Wednesday, March 24, 2010

The chumus of Pesach

{tap tap tap}

Is this thing on?

{clears throat nervously}

Hi. My name is Mrs. S., and I’m a… charoset snob.

{becomes somewhat defensive}

But it’s not my fault.

You can blame my parents. Or even my grandparents a”h before them. Because our inordinate pride in our charoset apparently goes way back.

Actually, I should explain that it’s not that our charoset recipe is necessarily superior to all the other ones out there. (Although it IS pretty good. See recipe below.)

No, the thing that makes us look down our family’s collective nose is the sheer quantity of our charoset.

You see, we literally make it by the large bowlful.

That way, after using the charoset to satisfy the family’s Maror and Korech needs, there’s still more than enough left to spread on matzah during Shulchan Orech.

In fact, we make so much that we nosh on matzah with charoset all week long. It’s great for chol hamo’ed lunches, for seudah shlishit, etc.

In other words, charoset is the Pesach equivalent of… chumus!

Here, then, is our family’s recipe. (Special thanks to my mother, who figured out how to replace the traditional “as much as it takes” with precise amounts…. :-) )

Ashkenazi Charoset


  1. This is actually half the recipe. (Feel free to double it.)
  2. I use a food processor, but obviously, one could do it all by hand.


  • 100 grams ground almonds
  • 100 grams ground walnuts
  • 100 grams dates plus another 3-4 dates for added sweetness - pitted and chopped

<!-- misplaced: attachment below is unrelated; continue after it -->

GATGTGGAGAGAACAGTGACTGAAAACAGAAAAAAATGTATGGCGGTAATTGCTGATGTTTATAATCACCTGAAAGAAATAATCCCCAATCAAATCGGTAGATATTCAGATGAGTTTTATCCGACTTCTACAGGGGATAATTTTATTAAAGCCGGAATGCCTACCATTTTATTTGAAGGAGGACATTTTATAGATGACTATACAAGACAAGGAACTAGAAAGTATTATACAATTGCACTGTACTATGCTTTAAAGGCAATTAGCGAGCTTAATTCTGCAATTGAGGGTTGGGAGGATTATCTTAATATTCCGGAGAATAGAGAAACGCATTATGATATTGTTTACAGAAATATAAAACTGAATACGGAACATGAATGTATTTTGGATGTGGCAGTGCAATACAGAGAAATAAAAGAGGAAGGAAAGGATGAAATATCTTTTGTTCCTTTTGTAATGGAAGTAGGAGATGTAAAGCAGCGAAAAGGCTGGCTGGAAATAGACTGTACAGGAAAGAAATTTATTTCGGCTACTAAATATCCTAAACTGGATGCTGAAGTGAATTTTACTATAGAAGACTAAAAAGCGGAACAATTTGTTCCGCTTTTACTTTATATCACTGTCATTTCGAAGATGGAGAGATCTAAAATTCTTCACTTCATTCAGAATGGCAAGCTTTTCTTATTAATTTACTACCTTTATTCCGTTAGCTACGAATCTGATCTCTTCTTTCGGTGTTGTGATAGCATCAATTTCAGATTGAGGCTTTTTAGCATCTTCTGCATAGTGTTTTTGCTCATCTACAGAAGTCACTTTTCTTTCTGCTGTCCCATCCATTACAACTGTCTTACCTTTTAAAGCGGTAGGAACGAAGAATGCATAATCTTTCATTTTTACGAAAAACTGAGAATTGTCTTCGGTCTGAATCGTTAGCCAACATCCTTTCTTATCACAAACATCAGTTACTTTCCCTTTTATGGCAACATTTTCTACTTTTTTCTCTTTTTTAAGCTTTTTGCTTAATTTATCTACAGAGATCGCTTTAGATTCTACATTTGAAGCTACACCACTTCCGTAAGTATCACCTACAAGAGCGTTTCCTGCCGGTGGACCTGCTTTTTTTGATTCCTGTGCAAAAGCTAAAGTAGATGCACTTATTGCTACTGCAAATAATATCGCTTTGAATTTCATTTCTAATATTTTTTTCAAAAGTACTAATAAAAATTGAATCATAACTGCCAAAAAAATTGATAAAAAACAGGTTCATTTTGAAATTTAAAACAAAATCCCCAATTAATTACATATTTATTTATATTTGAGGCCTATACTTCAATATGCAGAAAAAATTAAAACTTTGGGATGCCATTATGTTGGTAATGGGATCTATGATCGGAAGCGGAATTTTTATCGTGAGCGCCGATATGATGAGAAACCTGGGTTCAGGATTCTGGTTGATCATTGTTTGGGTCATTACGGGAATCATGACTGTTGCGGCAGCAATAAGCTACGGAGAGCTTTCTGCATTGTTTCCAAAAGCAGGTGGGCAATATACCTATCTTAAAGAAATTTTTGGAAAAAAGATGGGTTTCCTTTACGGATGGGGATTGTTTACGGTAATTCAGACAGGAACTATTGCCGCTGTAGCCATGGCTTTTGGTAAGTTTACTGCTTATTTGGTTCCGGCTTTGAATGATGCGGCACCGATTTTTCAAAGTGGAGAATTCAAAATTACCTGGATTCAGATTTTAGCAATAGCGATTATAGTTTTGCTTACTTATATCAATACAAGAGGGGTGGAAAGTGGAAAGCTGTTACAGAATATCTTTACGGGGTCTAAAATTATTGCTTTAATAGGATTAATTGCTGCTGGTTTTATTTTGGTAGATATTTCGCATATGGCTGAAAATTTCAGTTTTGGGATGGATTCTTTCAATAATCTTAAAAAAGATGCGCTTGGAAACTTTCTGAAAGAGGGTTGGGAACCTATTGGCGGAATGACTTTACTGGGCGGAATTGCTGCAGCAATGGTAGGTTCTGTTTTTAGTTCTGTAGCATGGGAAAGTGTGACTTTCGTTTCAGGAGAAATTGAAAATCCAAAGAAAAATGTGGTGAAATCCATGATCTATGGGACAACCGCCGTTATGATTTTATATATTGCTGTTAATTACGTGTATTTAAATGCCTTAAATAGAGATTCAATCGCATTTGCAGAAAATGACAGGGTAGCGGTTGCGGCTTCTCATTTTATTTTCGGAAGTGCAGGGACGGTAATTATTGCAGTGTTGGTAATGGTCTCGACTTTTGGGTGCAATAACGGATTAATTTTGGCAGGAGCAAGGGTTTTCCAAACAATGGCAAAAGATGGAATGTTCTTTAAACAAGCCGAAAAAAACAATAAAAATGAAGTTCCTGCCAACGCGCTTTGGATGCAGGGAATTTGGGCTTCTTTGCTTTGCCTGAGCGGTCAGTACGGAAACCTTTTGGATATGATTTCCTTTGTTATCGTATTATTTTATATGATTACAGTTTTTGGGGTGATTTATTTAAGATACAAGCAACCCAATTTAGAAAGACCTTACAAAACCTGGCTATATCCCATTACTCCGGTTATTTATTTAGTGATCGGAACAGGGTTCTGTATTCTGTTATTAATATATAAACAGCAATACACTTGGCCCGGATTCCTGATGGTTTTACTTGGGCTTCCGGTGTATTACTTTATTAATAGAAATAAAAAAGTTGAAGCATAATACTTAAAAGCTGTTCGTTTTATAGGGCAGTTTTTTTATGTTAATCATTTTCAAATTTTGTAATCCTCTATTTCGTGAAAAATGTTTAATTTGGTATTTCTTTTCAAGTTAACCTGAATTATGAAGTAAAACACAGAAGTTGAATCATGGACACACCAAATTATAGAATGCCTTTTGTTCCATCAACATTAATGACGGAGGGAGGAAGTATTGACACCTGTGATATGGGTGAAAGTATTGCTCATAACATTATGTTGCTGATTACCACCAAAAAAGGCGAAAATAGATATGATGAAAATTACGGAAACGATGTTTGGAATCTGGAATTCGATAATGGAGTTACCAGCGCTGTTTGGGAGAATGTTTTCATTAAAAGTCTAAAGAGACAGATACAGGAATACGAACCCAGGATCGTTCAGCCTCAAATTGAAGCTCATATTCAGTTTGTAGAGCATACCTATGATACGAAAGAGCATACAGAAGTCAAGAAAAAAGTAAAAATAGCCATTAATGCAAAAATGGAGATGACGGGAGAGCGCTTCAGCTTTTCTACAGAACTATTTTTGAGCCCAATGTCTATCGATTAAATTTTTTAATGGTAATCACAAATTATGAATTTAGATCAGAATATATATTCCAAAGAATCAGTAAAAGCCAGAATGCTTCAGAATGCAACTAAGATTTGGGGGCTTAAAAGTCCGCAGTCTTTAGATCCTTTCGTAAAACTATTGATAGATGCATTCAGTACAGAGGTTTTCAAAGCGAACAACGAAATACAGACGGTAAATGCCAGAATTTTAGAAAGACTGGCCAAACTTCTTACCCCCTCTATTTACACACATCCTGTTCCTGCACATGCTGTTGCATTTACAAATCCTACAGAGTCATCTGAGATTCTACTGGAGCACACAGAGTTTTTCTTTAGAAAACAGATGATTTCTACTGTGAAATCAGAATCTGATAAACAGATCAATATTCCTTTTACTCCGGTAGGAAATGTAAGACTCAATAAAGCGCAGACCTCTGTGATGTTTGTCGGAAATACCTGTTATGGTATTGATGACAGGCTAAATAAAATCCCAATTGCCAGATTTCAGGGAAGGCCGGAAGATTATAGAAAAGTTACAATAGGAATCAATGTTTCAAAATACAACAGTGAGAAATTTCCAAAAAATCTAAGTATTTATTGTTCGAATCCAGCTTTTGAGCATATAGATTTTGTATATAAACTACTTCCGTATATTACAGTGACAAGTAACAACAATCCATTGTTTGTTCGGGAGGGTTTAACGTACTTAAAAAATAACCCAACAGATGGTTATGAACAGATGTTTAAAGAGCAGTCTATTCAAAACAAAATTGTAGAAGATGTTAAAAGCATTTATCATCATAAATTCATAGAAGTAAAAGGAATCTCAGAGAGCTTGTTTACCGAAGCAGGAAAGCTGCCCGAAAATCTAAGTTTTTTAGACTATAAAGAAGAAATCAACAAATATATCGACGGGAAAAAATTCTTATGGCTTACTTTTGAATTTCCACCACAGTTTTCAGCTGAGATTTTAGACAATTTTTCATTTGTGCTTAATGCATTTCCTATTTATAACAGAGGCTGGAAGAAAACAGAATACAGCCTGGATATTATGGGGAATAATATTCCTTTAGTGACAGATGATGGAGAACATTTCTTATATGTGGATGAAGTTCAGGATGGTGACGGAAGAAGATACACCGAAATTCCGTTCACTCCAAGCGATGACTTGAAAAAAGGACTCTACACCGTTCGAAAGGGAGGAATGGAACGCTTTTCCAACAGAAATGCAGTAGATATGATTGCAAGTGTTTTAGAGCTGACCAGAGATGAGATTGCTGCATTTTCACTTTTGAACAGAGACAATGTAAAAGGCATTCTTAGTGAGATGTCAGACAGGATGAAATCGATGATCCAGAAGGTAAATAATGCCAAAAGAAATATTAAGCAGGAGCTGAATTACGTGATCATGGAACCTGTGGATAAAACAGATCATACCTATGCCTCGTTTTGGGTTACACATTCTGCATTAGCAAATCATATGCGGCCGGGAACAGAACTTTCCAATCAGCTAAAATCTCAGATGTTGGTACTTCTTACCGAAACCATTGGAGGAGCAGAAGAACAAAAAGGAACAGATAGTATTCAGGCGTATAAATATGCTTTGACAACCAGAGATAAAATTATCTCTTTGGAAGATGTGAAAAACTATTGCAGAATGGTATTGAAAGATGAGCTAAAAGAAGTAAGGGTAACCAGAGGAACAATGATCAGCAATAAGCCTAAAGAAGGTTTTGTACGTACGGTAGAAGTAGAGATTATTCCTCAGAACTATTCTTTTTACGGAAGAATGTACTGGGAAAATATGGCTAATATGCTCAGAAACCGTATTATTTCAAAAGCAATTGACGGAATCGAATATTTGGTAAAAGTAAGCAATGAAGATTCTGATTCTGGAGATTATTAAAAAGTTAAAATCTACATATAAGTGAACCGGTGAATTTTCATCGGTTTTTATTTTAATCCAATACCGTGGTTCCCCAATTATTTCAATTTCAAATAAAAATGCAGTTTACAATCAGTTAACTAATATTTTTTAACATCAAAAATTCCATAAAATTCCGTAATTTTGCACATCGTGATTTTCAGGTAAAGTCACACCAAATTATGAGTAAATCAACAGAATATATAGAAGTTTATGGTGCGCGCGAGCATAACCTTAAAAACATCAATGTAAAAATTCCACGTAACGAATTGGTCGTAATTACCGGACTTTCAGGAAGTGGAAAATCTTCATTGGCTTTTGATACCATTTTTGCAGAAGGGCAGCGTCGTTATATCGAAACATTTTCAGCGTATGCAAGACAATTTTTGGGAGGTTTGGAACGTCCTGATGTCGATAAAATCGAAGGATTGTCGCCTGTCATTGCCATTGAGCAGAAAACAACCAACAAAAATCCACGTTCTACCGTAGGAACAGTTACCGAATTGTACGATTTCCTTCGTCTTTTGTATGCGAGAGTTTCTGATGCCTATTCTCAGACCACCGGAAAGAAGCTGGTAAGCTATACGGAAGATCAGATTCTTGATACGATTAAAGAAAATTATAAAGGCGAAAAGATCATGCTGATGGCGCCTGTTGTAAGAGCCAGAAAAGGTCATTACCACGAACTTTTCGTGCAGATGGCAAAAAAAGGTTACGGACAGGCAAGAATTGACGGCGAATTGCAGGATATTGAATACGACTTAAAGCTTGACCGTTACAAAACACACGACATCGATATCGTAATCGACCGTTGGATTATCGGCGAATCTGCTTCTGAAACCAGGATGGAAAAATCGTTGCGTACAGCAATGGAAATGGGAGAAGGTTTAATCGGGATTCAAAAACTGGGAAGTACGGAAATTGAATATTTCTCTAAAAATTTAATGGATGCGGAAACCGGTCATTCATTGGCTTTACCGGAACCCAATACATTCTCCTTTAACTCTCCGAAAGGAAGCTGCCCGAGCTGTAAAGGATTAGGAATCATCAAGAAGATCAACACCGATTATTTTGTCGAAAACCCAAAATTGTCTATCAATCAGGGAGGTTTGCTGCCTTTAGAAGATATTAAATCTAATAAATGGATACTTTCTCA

• 2 (or more) large apples – peeled, cored and finely shredded
  • ½ tsp cinnamon
  • Less than ¼ tsp ginger
  • Sweet red wine


Combine the first six ingredients. Add wine slowly, until desired taste, color, and texture are achieved.



  1. "charoset is the Pesach equivalent of… chumus!

    That is a good thing???

  2. MAG: It is a good thing to have our own Pesach equivalent of chumus ;)
    In general it may not be a good thing to be a snob BUT to be a snob about the quantity of our charoset is, of course, a good thing ;)
    I wouuld like to add:
    1. Note there are 7 ingredients in the recipe--my father a"h said that was a requirement for charoset.
    2. You can use pecans in place of the walnuts.

  3. Yum!
    This post is the first thing that's gotten me excited about Pesach this year - thank you!

  4. I don't believe I have ever tasted your charoset recipe, but I'm pretty set in my charoset-hating ways. I bought the tiny mix so that we can dip as necessary, and discard after seder. Enjoy your chumus!

  5. MAG - I guess it depends who you ask... :-)

    Imma - Thanks for your additions. Are you going to be using walnuts or pecans this year IY"H?

    Toby - How are all your Pesach preparations going?

    Yaffa - Thanks. :-) Usually, we spend some of yom tov in your neck of the woods, but this year we'll probably only come for one day during chol hamo'ed. Maybe we'll see you then...

  6. I wonder what can be used if you have no sweet wine.

  7. Yes. I would agree - "until desired taste, color, and texture are achieved" is more much more precise then “as much as it takes”.

  8. Ilana-Davita - Hmm. Good question. I suppose any red wine would be fine - albeit obviously less sweet...

    YT - LOL! :-)
    What recipe do you guys use for charoset?

  9. Grams? Mah zeh grams? Lo meveena.

  10. We also eat alot of charoset on matzah, after the seder. And why not? It's just so...yummy.

  11. Leora - Sorry about that :-)
    A quick Google search seems to suggest that 100 grams is about 1 cup for the nuts and slightly less than a cup for the dates.

    Baila - Exactly! :-)


Feel free to leave a comment.